Voice of cycling - Keith Dunstan remembered

Keith Dunstan, droll master of words and voice of Melbourne cycling, the Don Bradman of Australian newspaper columnists has died, aged 88.




The Age’s Lawrence Money reports in The Age:  
In the 1960’s he was one of this city’s pioneering ride to work devotees. In 1967, he started the Anti-Football League, which, although it failed to suppress football, ran for 30 years. In 1972, he was founding president of Bicycle Victoria which has grown dramatically and is today called the Bicycle Network. He and wife Marie rode bicycles across the US in 1976. He has written 30 books, including The Paddock That Grew, Knockers, and No Brains At All and he was a regular contributor to the Bike Paths guides in the 1990’s.

Keith Dunstan according to Dunstan: "Born in East Malvern in 1925 and started at Wadhurst, junior school of Melbourne Grammar, in 1932. A worried parent then decided to change course and put him in boarding school, Geelong Grammar.

He served with the RAAF during World War II in Morotai and North Borneo. He was one of the RAAF’s least successful pilots. In 1946 he started with the Sun News-Pictorial and worked as a correspondent in New York, London and Los Angeles. He had a long career as a columnist working with the Courier Mail, the Sun News-Pictorial, The Age and The Bulletin.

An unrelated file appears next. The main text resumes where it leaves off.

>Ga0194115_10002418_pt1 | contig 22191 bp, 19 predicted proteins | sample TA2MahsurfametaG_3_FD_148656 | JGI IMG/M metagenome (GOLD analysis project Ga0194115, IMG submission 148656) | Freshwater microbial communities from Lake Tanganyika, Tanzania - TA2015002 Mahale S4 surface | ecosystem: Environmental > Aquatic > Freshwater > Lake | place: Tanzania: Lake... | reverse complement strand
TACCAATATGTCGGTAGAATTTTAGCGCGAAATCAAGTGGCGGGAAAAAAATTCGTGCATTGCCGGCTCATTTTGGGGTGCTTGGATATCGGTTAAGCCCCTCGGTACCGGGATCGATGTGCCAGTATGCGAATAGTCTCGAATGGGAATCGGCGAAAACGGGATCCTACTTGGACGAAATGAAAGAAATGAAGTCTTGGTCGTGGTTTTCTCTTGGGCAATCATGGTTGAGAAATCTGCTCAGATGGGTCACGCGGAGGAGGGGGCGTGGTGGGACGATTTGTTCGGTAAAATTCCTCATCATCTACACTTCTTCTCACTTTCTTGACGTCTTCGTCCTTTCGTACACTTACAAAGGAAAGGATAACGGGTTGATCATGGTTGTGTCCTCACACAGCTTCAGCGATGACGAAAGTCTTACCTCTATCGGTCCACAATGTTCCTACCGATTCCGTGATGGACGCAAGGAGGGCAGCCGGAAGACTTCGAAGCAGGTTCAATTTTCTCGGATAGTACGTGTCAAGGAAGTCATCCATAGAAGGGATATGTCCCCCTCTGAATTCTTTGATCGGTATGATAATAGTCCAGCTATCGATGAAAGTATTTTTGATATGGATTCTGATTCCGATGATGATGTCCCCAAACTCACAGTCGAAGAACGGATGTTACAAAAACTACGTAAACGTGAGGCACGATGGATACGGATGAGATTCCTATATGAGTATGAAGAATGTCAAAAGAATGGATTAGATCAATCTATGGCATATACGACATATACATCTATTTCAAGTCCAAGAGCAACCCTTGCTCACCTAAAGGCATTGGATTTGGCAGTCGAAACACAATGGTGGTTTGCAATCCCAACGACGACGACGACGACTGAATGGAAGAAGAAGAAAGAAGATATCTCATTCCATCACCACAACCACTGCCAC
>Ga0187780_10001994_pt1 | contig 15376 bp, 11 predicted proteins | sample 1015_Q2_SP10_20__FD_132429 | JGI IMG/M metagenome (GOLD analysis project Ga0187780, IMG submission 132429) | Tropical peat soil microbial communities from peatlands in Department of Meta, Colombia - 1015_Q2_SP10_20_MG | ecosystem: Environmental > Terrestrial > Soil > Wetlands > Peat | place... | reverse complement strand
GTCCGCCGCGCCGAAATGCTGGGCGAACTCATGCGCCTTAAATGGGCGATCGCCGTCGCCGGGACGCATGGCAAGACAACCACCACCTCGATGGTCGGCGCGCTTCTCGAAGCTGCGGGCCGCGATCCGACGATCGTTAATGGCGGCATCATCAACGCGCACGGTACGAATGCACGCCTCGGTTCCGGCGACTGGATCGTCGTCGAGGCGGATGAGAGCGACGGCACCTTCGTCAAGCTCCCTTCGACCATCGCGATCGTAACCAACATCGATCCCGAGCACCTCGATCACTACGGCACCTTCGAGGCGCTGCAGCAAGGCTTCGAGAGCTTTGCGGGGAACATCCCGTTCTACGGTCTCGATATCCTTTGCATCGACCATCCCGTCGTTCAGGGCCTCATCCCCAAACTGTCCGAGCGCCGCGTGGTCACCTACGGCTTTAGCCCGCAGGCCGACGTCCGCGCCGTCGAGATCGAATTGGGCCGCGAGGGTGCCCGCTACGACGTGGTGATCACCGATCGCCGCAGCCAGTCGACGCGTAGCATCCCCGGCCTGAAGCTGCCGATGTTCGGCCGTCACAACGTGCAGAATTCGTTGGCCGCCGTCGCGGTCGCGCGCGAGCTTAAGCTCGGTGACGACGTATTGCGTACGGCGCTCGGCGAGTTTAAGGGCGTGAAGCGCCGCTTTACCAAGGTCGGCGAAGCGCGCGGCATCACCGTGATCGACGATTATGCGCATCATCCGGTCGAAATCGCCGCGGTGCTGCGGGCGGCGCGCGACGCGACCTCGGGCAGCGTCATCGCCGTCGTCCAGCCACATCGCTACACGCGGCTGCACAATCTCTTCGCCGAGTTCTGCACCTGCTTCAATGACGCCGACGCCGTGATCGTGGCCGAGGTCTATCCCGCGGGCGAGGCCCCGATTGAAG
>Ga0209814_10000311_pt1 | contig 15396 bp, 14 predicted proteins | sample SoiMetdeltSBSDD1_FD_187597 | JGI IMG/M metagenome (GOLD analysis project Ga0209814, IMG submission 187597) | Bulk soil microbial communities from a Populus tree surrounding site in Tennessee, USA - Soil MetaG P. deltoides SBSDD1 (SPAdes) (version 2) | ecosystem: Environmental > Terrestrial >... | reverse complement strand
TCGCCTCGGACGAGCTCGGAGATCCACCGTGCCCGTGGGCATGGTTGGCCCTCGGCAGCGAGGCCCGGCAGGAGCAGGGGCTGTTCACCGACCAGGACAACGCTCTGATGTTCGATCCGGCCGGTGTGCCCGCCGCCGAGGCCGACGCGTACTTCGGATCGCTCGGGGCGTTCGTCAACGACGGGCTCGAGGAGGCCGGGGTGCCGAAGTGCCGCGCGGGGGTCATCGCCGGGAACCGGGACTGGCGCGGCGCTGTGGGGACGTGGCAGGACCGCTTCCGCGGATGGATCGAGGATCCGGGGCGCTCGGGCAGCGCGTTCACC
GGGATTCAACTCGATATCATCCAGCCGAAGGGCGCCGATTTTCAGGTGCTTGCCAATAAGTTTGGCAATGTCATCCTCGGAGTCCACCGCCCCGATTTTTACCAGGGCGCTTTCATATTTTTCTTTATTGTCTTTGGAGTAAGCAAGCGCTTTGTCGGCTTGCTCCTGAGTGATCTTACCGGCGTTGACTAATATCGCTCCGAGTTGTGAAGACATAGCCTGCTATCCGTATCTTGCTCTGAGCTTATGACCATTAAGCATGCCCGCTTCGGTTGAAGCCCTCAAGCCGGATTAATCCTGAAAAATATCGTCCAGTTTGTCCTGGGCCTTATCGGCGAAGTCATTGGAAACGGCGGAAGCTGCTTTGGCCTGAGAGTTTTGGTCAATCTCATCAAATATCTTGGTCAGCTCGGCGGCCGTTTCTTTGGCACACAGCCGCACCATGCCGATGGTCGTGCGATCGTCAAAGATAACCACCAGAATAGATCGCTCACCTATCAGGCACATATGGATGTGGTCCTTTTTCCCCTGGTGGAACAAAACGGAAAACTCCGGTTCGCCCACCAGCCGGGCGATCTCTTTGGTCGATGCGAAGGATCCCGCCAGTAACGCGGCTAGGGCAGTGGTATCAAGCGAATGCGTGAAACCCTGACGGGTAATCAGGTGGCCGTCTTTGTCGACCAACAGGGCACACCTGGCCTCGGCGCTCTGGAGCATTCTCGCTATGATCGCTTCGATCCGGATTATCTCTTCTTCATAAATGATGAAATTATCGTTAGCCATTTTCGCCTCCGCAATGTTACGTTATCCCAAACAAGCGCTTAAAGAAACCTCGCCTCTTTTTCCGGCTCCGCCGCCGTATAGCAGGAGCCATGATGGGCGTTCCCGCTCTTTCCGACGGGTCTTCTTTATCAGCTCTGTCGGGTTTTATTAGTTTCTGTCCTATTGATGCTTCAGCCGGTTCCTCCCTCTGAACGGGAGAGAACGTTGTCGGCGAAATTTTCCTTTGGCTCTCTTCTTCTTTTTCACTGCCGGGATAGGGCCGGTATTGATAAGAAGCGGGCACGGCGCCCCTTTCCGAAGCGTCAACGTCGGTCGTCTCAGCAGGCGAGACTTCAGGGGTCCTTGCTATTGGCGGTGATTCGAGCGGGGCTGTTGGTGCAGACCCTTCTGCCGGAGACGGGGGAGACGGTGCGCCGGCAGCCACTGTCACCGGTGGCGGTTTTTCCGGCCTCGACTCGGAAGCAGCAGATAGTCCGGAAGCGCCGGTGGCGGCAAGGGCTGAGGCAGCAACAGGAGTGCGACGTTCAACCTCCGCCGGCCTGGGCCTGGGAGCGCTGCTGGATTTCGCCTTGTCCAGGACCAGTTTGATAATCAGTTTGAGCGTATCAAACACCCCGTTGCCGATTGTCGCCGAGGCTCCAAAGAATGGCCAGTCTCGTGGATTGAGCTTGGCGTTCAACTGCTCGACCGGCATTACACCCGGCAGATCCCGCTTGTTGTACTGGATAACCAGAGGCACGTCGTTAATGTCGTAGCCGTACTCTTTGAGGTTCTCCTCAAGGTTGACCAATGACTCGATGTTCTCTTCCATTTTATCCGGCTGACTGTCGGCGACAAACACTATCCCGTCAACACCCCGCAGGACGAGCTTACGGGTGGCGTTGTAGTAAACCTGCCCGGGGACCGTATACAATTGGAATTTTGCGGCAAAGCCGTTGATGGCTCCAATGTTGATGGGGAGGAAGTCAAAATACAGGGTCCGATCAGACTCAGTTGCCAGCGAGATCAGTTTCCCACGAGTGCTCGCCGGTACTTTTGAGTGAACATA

Through his column APITS, Dunstan became the voice of Melbourne, casting a laconic eye on the Yarra village’s feats and foibles. It was an irony that did not escape him when the Victorian Football League went national and pinched the acronym of his own counter-movement AFL. In 1992 he was crowned King of Moomba and in 2003 he was inducted into the Melbourne Cricket Club Media Hall of Fame, and he was awarded an Order of Australia medal in 2002.

Perhaps the best measure of his giant status as a Melbourne columnist was apparent several months after he finally departed the Herald Sun. Successor Wayne Gregson, bravely filling those giant shoes, was sitting at the APITS desk in the old Herald building when a school group toured through. “Over there,” said the commissionaire, “is the reporters area. And over there, the sub-editors who check the copy. And in here,” said the commissionnaire, gesturing towards columnist Gregson at his computer terminal, “this is where Keith Dunstan used to sit.”

Keith Dunstan is survived by wife Marie, four children and 13 grandchildren. The team at the BikePaths and RailTrail guide salute Keith’s many fine contributions to cycling that has  helped grow this city’s now famous bike paths and culture.

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